Timing of Central Bank rate cuts will have the biggest impact on resumption of activity in house construction, real estate firm HassConsult has said. The firm said it hopes the decision by the Monetary Policy Committee to lower the base lending rate will be followed by further cuts to end the current lull in building.
High interest rates since the second half of 2011 have slowed house construction in the mid-income segment as builders were faced with higher financing costs - and refinancing failing to come through - while potential buyers shelved plans to purchase new homes owing to expensive mortgage financing. "The time that it'll take and the scale of resumption of activity will depend on the timing of rate cuts," said Farhana Hassanali, the firm's property development manager. "If it takes many more months to see a further cut, we are not likely to see much new real estate activity before mid-2013, for completion by 2015, and will have created a near two-year hole in building progress," she said when releasing the Hass Property Index for second quarter 2012.
The firm predicts that in the absence of a rapid correction, both rents and house prices will rise significantly going forward. The MPC on Thursday cut the rate by 1.5 per cent for the first time in eight months to 16.5 per cent from a historical high of 18 per cent set in December 2011 to ease inflationary pressure on the economy.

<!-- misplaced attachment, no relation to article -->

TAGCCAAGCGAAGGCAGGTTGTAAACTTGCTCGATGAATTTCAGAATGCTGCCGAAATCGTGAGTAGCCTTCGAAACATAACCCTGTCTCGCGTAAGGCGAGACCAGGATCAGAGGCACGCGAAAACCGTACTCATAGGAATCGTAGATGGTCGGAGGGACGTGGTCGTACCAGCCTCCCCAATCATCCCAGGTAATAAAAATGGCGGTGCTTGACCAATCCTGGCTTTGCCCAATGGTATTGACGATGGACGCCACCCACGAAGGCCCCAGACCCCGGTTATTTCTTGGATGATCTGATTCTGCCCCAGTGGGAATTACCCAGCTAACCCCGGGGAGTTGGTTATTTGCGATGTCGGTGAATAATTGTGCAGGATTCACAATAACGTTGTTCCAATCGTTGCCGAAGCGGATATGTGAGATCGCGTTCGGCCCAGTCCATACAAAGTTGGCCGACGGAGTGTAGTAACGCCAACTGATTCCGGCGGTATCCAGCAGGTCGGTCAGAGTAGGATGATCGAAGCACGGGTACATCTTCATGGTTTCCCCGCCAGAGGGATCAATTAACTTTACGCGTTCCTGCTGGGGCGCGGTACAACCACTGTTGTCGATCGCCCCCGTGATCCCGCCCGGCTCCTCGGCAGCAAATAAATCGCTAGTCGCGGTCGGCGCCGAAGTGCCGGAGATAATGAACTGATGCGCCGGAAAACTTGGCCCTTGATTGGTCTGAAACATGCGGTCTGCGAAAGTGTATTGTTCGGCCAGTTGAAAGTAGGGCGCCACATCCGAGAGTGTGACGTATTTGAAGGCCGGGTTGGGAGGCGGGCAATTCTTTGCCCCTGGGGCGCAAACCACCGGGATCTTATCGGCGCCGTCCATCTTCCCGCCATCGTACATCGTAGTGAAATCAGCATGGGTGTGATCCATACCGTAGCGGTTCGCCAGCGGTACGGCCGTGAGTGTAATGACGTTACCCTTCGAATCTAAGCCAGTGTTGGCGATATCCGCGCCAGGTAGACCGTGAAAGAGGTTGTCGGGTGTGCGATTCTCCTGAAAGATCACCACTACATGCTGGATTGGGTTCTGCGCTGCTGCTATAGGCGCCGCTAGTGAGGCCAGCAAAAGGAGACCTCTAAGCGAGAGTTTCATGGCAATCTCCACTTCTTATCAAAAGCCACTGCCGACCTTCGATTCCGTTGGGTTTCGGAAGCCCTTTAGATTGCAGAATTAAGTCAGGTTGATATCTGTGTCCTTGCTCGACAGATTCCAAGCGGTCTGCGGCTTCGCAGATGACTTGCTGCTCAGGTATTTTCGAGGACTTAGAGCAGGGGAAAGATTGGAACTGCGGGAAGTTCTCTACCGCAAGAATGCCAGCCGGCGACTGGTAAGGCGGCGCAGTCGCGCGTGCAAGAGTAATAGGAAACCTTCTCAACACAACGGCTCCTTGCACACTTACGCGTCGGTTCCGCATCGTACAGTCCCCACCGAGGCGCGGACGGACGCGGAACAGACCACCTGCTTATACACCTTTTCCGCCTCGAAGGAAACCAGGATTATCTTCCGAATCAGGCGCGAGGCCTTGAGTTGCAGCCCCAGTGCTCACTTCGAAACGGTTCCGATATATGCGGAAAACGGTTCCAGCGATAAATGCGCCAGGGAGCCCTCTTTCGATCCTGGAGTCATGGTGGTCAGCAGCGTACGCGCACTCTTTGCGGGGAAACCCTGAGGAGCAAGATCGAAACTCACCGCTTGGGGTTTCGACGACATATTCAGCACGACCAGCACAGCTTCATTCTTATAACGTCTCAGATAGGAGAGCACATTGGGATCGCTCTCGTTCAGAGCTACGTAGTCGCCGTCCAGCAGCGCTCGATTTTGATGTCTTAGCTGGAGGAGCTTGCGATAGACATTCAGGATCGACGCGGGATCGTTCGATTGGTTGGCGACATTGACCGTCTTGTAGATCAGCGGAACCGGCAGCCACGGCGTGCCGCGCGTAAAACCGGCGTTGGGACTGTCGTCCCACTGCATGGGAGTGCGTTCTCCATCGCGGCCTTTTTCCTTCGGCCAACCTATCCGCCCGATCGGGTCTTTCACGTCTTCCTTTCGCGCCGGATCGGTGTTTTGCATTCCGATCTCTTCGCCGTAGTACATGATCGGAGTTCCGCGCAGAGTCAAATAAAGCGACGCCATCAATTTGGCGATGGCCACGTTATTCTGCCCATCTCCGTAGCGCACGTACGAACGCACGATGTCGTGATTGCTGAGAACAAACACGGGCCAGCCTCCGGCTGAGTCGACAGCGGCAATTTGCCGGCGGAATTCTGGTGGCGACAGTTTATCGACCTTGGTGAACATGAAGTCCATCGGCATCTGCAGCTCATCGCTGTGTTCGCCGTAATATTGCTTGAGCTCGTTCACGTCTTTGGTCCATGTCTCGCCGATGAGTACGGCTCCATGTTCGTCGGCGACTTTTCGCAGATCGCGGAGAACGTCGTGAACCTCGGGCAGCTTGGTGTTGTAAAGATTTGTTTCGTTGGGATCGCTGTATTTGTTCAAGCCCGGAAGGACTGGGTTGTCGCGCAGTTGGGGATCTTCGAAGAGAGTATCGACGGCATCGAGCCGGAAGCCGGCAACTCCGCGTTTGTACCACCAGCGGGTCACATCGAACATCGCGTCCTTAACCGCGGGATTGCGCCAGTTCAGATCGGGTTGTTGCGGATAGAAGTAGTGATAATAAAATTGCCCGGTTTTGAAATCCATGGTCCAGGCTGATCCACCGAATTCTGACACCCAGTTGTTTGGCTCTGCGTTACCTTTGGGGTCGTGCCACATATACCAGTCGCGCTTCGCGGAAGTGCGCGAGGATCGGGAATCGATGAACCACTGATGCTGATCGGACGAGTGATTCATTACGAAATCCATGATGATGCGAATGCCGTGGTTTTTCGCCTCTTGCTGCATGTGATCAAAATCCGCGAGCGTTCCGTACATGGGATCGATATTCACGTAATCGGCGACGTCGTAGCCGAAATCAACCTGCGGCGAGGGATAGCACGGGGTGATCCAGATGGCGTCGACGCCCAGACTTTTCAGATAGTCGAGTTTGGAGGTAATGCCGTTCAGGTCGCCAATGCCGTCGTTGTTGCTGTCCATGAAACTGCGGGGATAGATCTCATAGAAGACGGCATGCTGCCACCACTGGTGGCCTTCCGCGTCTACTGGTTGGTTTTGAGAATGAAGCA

The Kenya National Bureau of Statistics data showed overall month-on-month inflation dropped to 10.05 per cent in June 2012 from a high of 19.72 per cent in November 2011. The sharp slowdown in house construction is expected to create a shortage of new-build as "the next wave of building has not begun", with the few projects underway coming to completion. The Hass house indices show asking prices for rents rose overall by 2.2 per cent in the second quarter, driven by higher demand as potential buyers delayed and opted for rented accommodation till a time when mortgage finance becomes affordable.
Asking prices for houses went up by 1.3 per cent in the period despite high mortgage rates, widening the gap with closing prices which rose only by 0.5 per cent. Houses prices are set to increase further as the impending shortage of new-build is expected to trigger intense competition for properties once affordability of mortgage finance improves. "At the moment it's harder to finance projects and harder to finance purchases particularly in the middle income market," said Nathan Luesby, a consultant for HassConsult.